Re: why do people introduce stup^Wstrange changes to quilt 3.0 format
On Fri, 18 May 2012, Adam Borowski wrote:
> On Fri, May 18, 2012 at 12:16:40PM +0200, Andrew Shadura wrote:
> > On Fri, 18 May 2012 11:37:08 +0200
> > Adam Borowski <firstname.lastname@example.org> wrote:
> > > Quilt is a kind of really primitive VCS. It does not make sense to
> > > use both it and a modern one, and when someone tries,
> > I'm sorry to disappoint you, but quilt isn't a VCS at all. It's a patch
> > queue management system, and it does its job well. And, by the way, git
> > can't do it better at the moment as guilt seems to be dead, and stgit
> > is buggy (mq in mercurial is better than quilt, but we speak of git
> > atm).
> What would you need guilt or stgit for? Various invocations of git-rebase
> can already do all of that. -i in particular can do most of that in an
> user-friendly way.
You rebase, that branch is crap that cannot possibly be used by others in
any way that is not (1) error-prone; (2) annoying; (3) at least as
troublesome as quilt (IMHO it is much worse than quilt). Have you ever been
downstream from someone that publishes branches that are rebased all the
But yes, git is *MUCH* better at merging than patch, which would be the
reason why I work on development of patch-based deliverables (anything for
the Linux kernel, and anything that is supposed to make its way upstream)
using the latest development shapshot of stgit instead of quilt.
When it is time to release/upload, the branch gets git format-patch'd, and
makes its way to debian/patches for 3.0(quilt) to handle. That branch is
never published. git-pq can automate this stuff in an even better way that
is rebase-less if you want, but I don't bother.
> I'm sorry but I fail to see any core differences between quilt and a series
> of patches rebased on top of the latest upstream tag. Except that git's
3.0(quilt) doesn't need a full git repository to actually be manipulated.
Since we cannot use 3.0(git) with the full git repository in Debian, IMO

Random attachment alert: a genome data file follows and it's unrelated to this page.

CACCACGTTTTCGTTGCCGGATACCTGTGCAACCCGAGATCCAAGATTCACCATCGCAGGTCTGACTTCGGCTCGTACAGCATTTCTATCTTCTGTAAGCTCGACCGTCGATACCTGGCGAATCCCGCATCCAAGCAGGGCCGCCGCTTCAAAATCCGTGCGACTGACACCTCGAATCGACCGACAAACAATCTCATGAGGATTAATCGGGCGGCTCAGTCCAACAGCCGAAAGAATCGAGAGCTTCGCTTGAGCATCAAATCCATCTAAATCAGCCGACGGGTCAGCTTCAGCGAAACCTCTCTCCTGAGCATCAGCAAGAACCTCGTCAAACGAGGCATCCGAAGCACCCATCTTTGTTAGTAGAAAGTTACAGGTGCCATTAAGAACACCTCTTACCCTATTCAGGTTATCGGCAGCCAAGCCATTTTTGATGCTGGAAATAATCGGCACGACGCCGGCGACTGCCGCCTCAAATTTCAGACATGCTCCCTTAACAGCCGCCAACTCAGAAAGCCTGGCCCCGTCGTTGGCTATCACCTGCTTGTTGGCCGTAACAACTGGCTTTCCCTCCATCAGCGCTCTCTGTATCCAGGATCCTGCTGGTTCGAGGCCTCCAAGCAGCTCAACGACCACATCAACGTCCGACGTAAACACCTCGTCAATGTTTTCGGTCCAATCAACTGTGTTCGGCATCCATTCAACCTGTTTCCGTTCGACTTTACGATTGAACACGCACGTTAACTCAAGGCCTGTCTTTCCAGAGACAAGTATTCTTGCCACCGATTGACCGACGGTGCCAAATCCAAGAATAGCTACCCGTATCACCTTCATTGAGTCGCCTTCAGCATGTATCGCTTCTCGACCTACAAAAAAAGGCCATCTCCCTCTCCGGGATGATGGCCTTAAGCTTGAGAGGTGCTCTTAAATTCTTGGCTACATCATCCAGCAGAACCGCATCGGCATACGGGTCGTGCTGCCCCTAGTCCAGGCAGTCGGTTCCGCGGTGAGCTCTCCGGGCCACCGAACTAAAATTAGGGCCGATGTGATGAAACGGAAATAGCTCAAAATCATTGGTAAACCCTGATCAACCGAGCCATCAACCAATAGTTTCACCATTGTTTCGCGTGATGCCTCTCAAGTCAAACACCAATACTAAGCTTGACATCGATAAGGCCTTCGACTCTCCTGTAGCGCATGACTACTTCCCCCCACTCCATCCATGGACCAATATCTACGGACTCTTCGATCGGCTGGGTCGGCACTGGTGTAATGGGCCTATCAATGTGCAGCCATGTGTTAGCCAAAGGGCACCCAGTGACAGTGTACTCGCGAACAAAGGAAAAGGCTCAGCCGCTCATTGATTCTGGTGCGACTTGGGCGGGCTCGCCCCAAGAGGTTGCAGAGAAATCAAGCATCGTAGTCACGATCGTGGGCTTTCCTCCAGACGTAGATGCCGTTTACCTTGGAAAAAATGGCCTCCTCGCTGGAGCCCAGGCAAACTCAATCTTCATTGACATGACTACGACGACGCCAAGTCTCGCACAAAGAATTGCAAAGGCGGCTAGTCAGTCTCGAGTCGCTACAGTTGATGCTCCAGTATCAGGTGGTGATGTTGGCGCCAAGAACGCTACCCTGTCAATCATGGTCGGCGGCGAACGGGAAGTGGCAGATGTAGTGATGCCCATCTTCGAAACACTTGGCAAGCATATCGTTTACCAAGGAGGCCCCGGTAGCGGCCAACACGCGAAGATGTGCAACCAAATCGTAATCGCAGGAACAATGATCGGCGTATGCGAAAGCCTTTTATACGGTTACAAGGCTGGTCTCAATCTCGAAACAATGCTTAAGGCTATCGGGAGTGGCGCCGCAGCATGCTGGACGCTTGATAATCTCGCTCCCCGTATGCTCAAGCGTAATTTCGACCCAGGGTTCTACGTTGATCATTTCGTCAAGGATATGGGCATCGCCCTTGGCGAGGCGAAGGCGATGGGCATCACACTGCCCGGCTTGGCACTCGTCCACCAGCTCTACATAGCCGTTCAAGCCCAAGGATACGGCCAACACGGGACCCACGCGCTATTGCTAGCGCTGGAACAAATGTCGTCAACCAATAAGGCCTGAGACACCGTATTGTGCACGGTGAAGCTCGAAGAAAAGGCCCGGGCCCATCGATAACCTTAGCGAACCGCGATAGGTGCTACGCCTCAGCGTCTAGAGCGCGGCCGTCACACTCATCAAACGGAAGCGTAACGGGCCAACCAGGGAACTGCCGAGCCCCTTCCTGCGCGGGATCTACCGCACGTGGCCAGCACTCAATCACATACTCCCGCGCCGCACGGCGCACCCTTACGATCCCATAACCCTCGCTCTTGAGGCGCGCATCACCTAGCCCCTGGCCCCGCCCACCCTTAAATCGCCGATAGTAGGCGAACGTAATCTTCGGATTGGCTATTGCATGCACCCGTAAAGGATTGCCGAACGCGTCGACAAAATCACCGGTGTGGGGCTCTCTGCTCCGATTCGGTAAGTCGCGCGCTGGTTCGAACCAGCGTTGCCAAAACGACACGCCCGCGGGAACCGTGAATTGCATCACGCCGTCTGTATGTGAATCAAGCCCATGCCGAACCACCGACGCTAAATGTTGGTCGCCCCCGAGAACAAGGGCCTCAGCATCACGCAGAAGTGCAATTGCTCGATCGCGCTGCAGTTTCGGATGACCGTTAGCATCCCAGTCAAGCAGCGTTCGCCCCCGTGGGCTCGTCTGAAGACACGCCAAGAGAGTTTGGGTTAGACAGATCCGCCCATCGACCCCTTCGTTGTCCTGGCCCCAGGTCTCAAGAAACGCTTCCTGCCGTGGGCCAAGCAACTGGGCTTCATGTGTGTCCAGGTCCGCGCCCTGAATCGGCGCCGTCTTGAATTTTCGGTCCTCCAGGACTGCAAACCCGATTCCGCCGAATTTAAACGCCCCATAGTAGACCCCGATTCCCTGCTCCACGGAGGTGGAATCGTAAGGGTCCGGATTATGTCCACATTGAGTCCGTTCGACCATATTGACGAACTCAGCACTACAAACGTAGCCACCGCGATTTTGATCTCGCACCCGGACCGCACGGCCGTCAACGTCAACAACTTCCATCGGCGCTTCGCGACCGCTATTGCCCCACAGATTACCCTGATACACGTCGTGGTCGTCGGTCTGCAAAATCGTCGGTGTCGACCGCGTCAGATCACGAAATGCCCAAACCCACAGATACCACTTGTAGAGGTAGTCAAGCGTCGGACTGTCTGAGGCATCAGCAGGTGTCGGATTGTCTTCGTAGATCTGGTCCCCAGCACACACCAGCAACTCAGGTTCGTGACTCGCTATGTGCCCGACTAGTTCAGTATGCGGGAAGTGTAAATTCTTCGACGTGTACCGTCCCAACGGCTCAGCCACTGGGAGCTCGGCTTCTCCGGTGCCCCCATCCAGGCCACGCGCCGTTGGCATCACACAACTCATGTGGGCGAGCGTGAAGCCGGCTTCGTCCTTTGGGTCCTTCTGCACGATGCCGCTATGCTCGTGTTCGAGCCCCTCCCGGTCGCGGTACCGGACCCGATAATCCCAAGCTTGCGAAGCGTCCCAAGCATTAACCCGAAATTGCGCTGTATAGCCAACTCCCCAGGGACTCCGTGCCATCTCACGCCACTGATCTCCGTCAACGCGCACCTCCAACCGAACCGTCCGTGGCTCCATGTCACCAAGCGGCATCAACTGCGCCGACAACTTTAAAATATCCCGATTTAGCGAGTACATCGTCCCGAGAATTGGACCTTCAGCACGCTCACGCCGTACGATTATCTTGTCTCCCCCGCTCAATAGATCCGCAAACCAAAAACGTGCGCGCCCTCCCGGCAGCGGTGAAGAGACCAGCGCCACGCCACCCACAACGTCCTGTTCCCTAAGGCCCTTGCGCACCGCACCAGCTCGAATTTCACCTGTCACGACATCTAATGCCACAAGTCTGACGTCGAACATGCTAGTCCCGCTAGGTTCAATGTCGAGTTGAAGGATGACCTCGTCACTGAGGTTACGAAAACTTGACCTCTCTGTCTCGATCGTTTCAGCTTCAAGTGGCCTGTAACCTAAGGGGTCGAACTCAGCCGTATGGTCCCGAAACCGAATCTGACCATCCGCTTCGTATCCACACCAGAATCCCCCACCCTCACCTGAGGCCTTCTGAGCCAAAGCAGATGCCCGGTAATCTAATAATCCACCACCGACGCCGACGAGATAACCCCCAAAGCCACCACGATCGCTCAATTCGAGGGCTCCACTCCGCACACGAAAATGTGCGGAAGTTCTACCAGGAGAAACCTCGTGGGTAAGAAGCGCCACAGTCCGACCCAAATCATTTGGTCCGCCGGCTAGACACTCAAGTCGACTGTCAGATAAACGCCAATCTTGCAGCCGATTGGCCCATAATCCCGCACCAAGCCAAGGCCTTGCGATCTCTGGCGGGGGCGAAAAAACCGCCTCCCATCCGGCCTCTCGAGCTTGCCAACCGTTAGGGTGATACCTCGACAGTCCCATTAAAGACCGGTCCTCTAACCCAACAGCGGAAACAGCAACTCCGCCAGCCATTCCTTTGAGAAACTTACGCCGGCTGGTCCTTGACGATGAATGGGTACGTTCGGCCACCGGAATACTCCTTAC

that makes 3.0(git) useless if you're going to use it like that.
You're free to propose that we change the way 3.0(git) is supposed to be
used, and maybe that will require a 3.1(git), or maybe not. That's probably
where we'll get some value out of this necrotic thread. Damn, I hate the
stink of dead horse corpses...
It would certainly be possible to define that all that can go in the git
repository is the snapshots uploaded to Debian/Ubuntu. That DOES mean you
CANNOT use git directly with the upstream repository, you'll need to
transport changes using git format-patch and git-am, or maybe git
cherry-pick from a remote. I think this will actually be worse for people
to understand than 3.0(quilt), but it does have the advantage that you will
be using git instead of quilt to manipulate the changes. We'd need a
procedure to deal with uploads fixing "cannot be distributed, but it was"
problems, and THAT will require rewriting history to get rid of the
offending data. Which is rather nasty, but doable.
> A rebased series is just one way to work with git, but it alone can do
> everything quilt can.
Indeed. But shallow clones are not the way (we've debated this already on
a huge technical thread, at least twice).
"One disk to rule them all, One disk to find them. One disk to bring
them all and in the darkness grind them. In the Land of Redmond
where the shadows lie." -- The Silicon Valley Tarot